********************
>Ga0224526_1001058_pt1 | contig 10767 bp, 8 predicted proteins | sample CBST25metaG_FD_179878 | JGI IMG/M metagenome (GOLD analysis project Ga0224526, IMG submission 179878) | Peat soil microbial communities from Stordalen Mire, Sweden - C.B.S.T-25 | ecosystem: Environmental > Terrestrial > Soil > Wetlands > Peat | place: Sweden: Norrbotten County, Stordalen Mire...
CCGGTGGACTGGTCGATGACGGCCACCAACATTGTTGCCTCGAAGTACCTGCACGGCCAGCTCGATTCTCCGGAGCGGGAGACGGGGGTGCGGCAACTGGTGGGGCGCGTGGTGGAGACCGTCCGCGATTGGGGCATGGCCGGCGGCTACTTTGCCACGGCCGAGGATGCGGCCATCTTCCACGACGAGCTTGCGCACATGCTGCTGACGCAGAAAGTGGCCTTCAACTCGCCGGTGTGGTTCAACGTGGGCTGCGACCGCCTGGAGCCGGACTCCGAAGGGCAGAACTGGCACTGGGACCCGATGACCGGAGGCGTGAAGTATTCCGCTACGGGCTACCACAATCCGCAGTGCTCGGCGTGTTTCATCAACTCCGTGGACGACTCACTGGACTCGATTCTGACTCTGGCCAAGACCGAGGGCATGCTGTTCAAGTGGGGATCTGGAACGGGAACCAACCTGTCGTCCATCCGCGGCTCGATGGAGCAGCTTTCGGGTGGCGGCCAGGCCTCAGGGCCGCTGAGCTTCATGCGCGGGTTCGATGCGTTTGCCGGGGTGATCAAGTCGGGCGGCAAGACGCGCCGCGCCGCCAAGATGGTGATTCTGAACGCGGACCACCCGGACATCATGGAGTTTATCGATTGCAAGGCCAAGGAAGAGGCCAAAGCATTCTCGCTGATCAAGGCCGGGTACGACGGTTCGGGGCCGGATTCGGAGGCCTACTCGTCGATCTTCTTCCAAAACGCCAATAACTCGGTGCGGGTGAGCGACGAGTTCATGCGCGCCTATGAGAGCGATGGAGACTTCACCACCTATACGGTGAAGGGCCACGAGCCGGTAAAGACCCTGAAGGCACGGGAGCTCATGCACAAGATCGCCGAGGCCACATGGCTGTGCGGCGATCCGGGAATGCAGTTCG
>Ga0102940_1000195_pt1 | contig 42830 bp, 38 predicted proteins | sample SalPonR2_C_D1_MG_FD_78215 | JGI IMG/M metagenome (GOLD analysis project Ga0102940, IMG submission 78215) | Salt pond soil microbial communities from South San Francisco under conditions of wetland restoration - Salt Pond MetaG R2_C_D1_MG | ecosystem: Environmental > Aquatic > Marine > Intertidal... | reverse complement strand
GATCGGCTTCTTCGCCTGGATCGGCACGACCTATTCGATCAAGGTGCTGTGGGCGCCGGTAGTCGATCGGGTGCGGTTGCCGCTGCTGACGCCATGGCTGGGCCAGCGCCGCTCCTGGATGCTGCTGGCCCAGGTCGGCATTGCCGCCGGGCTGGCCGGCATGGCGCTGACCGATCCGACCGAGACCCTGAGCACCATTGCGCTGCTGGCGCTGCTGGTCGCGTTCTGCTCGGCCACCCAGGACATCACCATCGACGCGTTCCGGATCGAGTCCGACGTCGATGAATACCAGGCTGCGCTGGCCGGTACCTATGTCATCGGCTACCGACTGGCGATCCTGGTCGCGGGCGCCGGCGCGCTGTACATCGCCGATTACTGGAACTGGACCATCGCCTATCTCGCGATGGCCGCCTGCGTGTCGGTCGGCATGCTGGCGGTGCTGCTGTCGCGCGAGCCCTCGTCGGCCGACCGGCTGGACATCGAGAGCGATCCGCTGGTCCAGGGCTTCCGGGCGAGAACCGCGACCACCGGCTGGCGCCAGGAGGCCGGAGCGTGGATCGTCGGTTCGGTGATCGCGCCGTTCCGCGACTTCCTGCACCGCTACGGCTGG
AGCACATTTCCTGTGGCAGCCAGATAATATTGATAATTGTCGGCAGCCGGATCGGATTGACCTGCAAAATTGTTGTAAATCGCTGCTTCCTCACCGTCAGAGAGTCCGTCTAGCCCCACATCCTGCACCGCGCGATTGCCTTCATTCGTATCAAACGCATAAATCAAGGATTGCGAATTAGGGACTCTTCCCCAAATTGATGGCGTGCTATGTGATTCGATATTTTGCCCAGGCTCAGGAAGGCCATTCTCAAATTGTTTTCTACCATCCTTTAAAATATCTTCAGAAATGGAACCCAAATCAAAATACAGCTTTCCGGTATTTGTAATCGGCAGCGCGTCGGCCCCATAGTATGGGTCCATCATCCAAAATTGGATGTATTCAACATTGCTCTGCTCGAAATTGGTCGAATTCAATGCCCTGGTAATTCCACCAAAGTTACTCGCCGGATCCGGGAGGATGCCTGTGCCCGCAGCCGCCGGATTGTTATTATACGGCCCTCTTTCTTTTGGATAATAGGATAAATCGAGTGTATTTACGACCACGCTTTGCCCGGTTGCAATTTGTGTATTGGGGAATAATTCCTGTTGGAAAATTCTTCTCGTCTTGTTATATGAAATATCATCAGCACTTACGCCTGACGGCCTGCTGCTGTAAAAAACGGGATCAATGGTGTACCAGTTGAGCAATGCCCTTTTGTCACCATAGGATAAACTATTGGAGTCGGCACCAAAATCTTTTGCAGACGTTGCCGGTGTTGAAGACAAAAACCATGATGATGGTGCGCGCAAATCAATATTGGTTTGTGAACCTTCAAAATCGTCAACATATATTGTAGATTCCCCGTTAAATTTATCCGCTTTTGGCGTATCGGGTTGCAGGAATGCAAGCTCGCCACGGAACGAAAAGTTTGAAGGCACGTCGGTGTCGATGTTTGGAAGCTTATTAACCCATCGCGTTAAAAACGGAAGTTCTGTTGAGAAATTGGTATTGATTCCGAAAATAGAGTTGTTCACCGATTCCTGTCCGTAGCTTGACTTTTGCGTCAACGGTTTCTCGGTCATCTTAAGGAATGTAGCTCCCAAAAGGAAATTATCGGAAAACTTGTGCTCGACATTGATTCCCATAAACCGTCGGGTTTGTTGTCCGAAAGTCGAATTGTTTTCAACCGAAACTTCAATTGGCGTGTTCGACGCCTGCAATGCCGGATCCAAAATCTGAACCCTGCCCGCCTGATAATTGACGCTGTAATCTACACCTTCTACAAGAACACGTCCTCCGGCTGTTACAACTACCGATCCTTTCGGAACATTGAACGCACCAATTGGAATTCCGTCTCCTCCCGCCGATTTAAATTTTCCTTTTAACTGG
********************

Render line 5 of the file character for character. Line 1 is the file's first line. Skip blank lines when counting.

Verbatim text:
AGCACATTTCCTGTGGCAGCCAGATAATATTGATAATTGTCGGCAGCCGGATCGGATTGACCTGCAAAATTGTTGTAAATCGCTGCTTCCTCACCGTCAGAGAGTCCGTCTAGCCCCACATCCTGCACCGCGCGATTGCCTTCATTCGTATCAAACGCATAAATCAAGGATTGCGAATTAGGGACTCTTCCCCAAATTGATGGCGTGCTATGTGATTCGATATTTTGCCCAGGCTCAGGAAGGCCATTCTCAAATTGTTTTCTACCATCCTTTAAAATATCTTCAGAAATGGAACCCAAATCAAAATACAGCTTTCCGGTATTTGTAATCGGCAGCGCGTCGGCCCCATAGTATGGGTCCATCATCCAAAATTGGATGTATTCAACATTGCTCTGCTCGAAATTGGTCGAATTCAATGCCCTGGTAATTCCACCAAAGTTACTCGCCGGATCCGGGAGGATGCCTGTGCCCGCAGCCGCCGGATTGTTATTATACGGCCCTCTTTCTTTTGGATAATAGGATAAATCGAGTGTATTTACGACCACGCTTTGCCCGGTTGCAATTTGTGTATTGGGGAATAATTCCTGTTGGAAAATTCTTCTCGTCTTGTTATATGAAATATCATCAGCACTTACGCCTGACGGCCTGCTGCTGTAAAAAACGGGATCAATGGTGTACCAGTTGAGCAATGCCCTTTTGTCACCATAGGATAAACTATTGGAGTCGGCACCAAAATCTTTTGCAGACGTTGCCGGTGTTGAAGACAAAAACCATGATGATGGTGCGCGCAAATCAATATTGGTTTGTGAACCTTCAAAATCGTCAACATATATTGTAGATTCCCCGTTAAATTTATCCGCTTTTGGCGTATCGGGTTGCAGGAATGCAAGCTCGCCACGGAACGAAAAGTTTGAAGGCACGTCGGTGTCGATGTTTGGAAGCTTATTAACCCATCGCGTTAAAAACGGAAGTTCTGTTGAGAAATTGGTATTGATTCCGAAAATAGAGTTGTTCACCGATTCCTGTCCGTAGCTTGACTTTTGCGTCAACGGTTTCTCGGTCATCTTAAGGAATGTAGCTCCCAAAAGGAAATTATCGGAAAACTTGTGCTCGACATTGATTCCCATAAACCGTCGGGTTTGTTGTCCGAAAGTCGAATTGTTTTCAACCGAAACTTCAATTGGCGTGTTCGACGCCTGCAATGCCGGATCCAAAATCTGAACCCTGCCCGCCTGATAATTGACGCTGTAATCTACACCTTCTACAAGAACACGTCCTCCGGCTGTTACAACTACCGATCCTTTCGGAACATTGAACGCACCAATTGGAATTCCGTCTCCTCCCGCCGATTTAAATTTTCCTTTTAACTGG